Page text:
As could be predicted from the correlation analysis, in the case of psychiatrists, it was not possible to obtain any predictive variable, neither considering the group as such, nor even grouping them with the residents (MIR-Psychiatry).

In the analysis made with the total sample (N=58), just one variable was significant for predicting 18% of psychophysiological symptoms: Identification with patient. A similar finding was obtained when professionals working in mental health units (MHU) were considered, although 46% of variance was explained in this case. Probably, the group working in these centres is the most homogeneous as regards the way they experience the phenomenon of stress and its sources.


The use of a mailed questionnaire allowed us to obtain a sample of mental health professionals which was considered sufficiently significant in terms of sex, occupation and place of work.

Potentially stressful situations were categorised into 9 subscales reflecting problematic areas in the therapist-patient relationship, in the professional’s place of work and in his/her family. Our data indicate a considerable similarity among occupations in relation to perceived stress sources. Academic qualifications (medical doctor or psychologist) did make any difference for the recognition of a situation as stressful (relevance). Also, items with the highest scores on perceived stress intensity were virtually the same for the two professions: Therapeutic decisions and Deterioration/Complications. However, identification with patient’s suffering (given the often intense emotional involvement with others’ lives) is a significantly more stressing aspect for psychologists than for psychiatrists. In reference to this last result we may state that the singular characteristics of psychotherapeutic work usually carried out by psychologists considerably contributes to such an evaluation.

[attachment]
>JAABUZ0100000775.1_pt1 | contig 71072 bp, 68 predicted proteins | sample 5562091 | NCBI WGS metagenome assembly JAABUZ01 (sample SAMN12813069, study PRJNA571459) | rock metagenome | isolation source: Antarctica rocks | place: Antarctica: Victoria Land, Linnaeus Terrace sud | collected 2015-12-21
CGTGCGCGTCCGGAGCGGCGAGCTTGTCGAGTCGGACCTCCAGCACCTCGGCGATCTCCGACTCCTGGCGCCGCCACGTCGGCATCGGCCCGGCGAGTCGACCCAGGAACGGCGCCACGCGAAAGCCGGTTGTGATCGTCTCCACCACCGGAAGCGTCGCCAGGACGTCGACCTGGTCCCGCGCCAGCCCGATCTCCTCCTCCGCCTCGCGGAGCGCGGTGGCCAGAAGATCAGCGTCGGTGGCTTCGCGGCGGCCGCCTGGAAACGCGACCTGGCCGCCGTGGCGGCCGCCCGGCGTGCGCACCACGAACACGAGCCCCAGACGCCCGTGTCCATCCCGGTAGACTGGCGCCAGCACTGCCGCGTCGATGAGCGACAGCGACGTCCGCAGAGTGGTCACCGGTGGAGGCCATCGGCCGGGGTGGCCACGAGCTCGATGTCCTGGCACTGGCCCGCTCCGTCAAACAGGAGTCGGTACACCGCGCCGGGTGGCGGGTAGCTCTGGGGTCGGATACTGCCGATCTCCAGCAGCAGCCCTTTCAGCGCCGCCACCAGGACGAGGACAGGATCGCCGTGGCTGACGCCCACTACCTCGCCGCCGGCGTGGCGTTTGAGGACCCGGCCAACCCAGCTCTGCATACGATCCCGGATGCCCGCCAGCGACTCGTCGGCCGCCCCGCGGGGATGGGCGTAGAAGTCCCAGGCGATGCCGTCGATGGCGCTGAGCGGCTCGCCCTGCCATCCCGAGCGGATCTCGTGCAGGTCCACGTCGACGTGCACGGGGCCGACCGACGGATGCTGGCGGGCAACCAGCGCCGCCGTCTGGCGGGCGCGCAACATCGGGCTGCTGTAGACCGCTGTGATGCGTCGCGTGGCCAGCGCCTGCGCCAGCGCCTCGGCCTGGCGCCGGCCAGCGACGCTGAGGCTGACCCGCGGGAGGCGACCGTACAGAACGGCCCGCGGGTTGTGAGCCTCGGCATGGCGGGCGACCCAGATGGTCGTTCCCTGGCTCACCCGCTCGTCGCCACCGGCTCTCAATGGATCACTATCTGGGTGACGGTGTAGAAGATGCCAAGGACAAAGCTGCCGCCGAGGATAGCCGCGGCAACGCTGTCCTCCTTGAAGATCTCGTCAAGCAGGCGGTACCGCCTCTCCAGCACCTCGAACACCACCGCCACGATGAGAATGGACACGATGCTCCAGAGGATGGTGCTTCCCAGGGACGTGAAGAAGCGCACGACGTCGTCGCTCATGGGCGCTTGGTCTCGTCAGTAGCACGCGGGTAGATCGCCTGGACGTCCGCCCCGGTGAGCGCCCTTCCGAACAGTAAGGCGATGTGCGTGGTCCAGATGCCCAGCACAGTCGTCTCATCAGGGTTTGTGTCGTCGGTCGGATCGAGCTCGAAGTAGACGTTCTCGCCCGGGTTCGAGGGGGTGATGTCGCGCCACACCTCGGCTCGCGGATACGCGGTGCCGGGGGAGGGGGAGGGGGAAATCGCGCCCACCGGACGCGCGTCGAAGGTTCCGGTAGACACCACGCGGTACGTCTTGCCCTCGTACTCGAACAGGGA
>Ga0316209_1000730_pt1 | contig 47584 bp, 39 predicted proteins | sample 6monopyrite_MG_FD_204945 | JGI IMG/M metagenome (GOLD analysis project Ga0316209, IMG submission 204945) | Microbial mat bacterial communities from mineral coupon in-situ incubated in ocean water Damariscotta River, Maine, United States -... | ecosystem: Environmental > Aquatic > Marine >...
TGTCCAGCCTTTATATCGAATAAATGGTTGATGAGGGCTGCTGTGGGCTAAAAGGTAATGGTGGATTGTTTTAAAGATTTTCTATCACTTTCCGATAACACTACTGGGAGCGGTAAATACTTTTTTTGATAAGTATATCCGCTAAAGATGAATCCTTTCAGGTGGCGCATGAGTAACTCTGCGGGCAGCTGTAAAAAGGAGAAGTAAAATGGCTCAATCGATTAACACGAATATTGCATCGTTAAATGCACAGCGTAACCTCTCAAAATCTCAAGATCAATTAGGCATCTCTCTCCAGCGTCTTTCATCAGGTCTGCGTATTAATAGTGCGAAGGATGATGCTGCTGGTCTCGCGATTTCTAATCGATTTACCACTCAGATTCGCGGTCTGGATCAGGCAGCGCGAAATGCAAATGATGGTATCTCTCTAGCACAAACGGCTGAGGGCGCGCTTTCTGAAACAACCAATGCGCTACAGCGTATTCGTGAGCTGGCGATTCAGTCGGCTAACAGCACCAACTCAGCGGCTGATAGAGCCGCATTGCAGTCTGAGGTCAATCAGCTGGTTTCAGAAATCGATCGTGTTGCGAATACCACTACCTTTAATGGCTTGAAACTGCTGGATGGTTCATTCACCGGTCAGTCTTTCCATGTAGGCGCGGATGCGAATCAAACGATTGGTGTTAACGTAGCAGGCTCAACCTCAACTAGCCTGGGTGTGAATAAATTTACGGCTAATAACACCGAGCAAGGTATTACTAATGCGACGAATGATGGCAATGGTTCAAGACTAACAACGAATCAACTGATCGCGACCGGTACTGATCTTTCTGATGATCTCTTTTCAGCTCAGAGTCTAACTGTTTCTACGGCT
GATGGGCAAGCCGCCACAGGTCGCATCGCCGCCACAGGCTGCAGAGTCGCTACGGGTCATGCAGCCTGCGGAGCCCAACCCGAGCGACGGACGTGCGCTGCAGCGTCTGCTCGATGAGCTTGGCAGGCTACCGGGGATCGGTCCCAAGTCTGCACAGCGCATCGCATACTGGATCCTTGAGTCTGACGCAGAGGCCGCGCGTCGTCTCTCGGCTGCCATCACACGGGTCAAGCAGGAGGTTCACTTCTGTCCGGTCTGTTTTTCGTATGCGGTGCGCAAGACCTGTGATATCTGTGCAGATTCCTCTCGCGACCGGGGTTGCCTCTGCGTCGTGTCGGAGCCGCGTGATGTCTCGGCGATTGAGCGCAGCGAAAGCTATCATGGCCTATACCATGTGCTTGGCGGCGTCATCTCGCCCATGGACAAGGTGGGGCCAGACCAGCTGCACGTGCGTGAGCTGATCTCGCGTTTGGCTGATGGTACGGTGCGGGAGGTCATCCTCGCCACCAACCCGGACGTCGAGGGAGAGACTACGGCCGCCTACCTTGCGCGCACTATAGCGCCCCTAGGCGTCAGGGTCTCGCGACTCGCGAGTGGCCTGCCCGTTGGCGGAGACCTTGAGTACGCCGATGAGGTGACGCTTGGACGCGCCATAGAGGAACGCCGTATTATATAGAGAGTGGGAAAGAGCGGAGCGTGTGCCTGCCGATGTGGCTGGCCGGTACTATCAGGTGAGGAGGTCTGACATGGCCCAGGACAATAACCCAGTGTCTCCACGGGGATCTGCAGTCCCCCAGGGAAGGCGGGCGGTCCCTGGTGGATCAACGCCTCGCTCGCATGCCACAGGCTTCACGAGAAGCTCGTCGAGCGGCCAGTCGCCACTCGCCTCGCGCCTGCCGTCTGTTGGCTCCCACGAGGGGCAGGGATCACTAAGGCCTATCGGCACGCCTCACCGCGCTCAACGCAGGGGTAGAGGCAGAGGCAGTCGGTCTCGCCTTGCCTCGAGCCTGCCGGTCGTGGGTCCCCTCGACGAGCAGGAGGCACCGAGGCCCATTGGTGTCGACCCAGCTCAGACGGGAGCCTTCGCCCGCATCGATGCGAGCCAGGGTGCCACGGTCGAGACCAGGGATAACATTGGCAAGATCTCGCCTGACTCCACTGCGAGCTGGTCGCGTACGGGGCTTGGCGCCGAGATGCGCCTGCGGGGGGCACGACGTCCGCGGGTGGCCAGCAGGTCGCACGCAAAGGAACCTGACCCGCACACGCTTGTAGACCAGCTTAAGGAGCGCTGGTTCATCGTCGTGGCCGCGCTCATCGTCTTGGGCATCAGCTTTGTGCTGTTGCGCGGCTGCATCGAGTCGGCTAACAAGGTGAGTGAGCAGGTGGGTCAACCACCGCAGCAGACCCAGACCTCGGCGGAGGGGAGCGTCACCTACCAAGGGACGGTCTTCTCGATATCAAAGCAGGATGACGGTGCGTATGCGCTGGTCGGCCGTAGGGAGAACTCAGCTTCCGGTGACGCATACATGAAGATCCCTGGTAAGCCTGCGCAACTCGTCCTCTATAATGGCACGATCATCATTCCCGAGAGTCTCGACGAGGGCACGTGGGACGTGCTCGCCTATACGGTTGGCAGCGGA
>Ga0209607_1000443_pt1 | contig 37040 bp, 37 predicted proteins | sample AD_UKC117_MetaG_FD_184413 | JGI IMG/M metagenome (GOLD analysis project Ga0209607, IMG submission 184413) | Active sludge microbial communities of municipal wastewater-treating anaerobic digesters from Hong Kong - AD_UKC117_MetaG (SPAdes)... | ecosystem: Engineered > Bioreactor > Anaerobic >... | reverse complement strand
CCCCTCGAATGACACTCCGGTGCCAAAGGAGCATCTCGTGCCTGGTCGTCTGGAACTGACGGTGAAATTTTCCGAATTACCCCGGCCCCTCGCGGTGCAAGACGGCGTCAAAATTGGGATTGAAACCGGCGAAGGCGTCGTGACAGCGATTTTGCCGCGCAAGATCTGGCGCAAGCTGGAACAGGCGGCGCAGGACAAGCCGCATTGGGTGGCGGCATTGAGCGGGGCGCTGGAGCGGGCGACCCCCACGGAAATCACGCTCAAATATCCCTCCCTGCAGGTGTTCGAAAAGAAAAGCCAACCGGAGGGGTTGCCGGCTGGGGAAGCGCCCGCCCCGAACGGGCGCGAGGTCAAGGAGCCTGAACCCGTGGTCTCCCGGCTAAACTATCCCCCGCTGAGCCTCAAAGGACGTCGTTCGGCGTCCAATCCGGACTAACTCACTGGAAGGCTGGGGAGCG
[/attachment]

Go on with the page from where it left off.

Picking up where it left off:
As regards physical complaints (tiredness, headaches, backache, etc.), the psychiatrists group generically shows a lower level than the other three groups (clinical psychologists, MIR and PIR).

Bearing in mind that any ranking of sources of stress is open to criticism -since the way the items are phrased may influence their mean values, in this work we tried to relate perceived stress areas to psychophysiological symptoms. We observed that in the multiple regression analysis made on the total sample, only one scale -Identification with patient- is associated with a small proportion of stress symptoms. This situation could occur if we were -as we predicted- looking at a group that was heterogeneous in the form of experiencing the stress phenomenon: that is, stressful situations differ in their power for predicting symptoms depending on the profession considered. In order to verify our hypothesis, we looked to the correlation analysis and, whenever possible, to multiple regression.

Thus, stress symptoms appear to be associated with daily work among residents in psychiatry, while, among psychiatrists, they result from deterioration and complications in patients. Bjorkstein, Sutherland, Miller and Stewart (1983) obtained similar results, noting that work overload and time pressure and their effects on private life are stressors frequently mentioned by medical residents, though this is also a common complaint in students in general. Also, relationships with other professionals, and particularly with established staff, are a well-known stress source during training or practical stages, and it is not unusual to see how certain professionals provide inadequate feed-back or act in a way that reduces the resident’s self-confidence, instead of boosting it (Torrado, 1995). In turn, it is more likely that psychiatrists experience stress symptoms due to serious complications in the attended patients (e.g., high suicide risk, frequent relapses, poor response to treatment or serious cognitive deterioration as a consequence of the disease).